Sex After The Delivery



 Sex After The Delivery

Will childbirth and caring for a baby change your sex life? Here are the facts, plus tips on how to keep your marriage strong. 

The day that a doctor informs a couple that they are expecting is usually a day of rejoicing. The doctor’s words trigger beautiful images of sweet happy baby held lovingly in the arms of its mother or father. But as the weeks go by, the initial excitement begins to settle, and parents are left to face the new demands that a pregnancy and eventually a child places on them and especially on their sexual relationship.

After The Baby is Born

The speed with which a woman regains her desire for sex after delivery often depends upon the type of labor that she undergoes. Recovery from a natural vaginal delivery is usually quicker. However, if a woman undergoes episiotomy, the site of the stitches can be sore for weeks or even months afterwards. Women who have Cesarean section also require more time to heal.

Doctors generally advise couples not to partake in sexual intercourse until postpartum bleeding is over. Usually, sexual activity can be resumed from three to six weeks after birth, however some women find it difficult to resume sex even after the doctor pronounces it safe to do so. A decrease in estrogen levels postpartum leads to a definite lack of natural vaginal lubrication, which becomes a definite problem during sex. Water-based lubricating gel is best used during this time.

“My doctor had informed me that due to the episiotomy, I would probably experience some pain for about a week or 10 days,” says Salwa. “What actually happened was that the pain lasted for almost a full month after delivery. The pain, combined with the fatigue that I experienced due to lack of sleep, left little room or interest in physical intimacy with my husband.” According to Salwa, it took about three months before she regained some interest in sex.

Emotional factors also affect a couple’s sexual relationship after delivery. Some women experience postpartum depression, which can last from three weeks up to six months after the birth.

Fatigue and pain are direct contributing factors to this condition. Breast-feeding mothers are more likely to come out of this depression faster than mothers who bottle-feed, because the body of a breast-feeding mother releases high levels of oxytocin, which helps buffer stress.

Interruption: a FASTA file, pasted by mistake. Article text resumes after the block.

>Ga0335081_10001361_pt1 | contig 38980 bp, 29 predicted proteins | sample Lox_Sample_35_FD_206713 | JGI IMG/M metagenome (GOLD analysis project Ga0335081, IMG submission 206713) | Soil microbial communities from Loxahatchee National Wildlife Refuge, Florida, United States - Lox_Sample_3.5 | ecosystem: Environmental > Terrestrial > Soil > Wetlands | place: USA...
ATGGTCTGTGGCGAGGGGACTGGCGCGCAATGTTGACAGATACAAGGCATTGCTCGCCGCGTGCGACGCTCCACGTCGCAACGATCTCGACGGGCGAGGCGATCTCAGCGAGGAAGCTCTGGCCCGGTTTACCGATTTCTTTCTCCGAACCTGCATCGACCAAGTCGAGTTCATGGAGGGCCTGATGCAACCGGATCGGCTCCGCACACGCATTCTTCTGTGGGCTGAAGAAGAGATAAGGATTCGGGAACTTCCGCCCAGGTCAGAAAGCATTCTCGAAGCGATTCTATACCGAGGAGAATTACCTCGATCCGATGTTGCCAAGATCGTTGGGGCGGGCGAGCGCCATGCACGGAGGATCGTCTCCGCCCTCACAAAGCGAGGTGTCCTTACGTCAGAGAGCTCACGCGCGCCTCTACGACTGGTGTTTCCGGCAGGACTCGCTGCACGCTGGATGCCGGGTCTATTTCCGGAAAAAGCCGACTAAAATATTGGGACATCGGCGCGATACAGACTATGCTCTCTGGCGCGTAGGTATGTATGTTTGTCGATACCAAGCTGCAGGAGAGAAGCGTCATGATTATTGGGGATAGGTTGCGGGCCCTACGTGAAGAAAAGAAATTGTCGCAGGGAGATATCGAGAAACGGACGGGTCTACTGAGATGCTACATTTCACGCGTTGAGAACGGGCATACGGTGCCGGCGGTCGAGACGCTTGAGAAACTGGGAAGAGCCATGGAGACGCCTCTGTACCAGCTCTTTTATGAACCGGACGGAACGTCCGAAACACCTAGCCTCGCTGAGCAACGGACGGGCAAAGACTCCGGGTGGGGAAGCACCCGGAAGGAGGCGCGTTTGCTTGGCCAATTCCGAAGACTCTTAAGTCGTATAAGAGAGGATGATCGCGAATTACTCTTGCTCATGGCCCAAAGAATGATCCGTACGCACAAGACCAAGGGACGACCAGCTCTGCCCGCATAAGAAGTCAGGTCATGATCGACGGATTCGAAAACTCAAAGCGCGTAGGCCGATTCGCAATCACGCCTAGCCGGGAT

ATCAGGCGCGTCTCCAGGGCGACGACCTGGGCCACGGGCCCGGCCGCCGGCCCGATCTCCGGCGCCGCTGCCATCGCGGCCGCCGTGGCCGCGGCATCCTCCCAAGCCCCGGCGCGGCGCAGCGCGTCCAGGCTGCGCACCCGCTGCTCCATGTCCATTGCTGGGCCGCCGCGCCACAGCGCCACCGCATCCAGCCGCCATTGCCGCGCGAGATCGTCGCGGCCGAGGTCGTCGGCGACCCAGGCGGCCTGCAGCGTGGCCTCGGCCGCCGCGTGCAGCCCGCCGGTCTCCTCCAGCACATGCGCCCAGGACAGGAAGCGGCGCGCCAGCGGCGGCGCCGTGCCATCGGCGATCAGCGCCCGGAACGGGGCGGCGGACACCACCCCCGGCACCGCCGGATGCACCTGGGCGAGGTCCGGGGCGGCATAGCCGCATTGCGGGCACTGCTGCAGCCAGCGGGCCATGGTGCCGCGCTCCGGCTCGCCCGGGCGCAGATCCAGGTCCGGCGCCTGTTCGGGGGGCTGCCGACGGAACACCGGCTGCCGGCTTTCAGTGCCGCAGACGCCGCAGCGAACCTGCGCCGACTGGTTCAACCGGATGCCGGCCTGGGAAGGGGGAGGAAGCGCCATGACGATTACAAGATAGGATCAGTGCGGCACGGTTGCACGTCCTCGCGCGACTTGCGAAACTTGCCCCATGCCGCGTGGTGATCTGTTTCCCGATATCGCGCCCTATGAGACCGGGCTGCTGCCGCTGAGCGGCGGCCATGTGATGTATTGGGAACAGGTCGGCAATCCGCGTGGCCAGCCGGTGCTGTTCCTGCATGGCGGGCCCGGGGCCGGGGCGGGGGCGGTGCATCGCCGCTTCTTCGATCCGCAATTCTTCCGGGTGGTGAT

Even a mother who is not suffering from postpartum depression is likely to feel exhausted by sleepless nights and the constant demands of a newborn. It is common for new mothers to experience a loss of libido and completely focus on their babies. Fathers can feel left out and even jealous of the baby, but there are positive steps a father can take. A mother who gets help after delivery so that she can get enough rest is more likely to regain interest in sex than a mother who is left to manage her own, and a father’s role here is very important. He can help change, feed, bathe and comfort the baby as well as give his wife emotional support. The more support a husband gives his wife, the faster she’ll regain interest in physical intimacy.

On her part, the wife can remember to pay some attention to her husband as well as the baby, and involve him in caring for their new child. When they share this experience together, the baby will strengthen his parent’s relationship instead of coming between them.

While sexual intimacy may temporarily decrease after the baby is born, this is a passing phase. When the mother gets a chance to rest and recover and both parents become accustomed to their new roles, the couple’s love life will get back on track. Parenthood is a powerful bond. With patience and understanding, a couple’s love life can be as good, if not better, than before.


Keep Your Relationship Strong

Communication is vital. Discuss what makes you feel good or bad in your intimate relationship. Tell your husband if you are apprehensive, tired, or in pain. Encourage him to share his feelings with you.

You may find woman-on-top or side-by-side positions more comfortable during pregnancy and after delivery.

Resume your love life gradually after delivery. Don’t do anything that doesn’t feel right for you.

If you are feeling self-conscious about sex because you still have access weight or a bulging tummy after having your baby, take positive action. See your doctor for an eating plan and exercises to regain your shape.

Even if you don’t feel like having sex, make your husband feel special and cared for in other ways. This will help him understand that this is a passing phase. Assure him that your love life will resume eventually.


To protect their privacy, the names of mothers in this article have been changed.



Read also: Sex During Pregnancy: The first trimesterSex During Pregnancy: The second trimesterSex During Pregnancy: The third trimester

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Our extensive collection of articles spans the efforts of over 20 years of work and covers a wide range of topics having to do with family and child care. Our articles are all developed and updated with the assistance and support of leaders in the fields of medicine, nutrition and parenting, among others.

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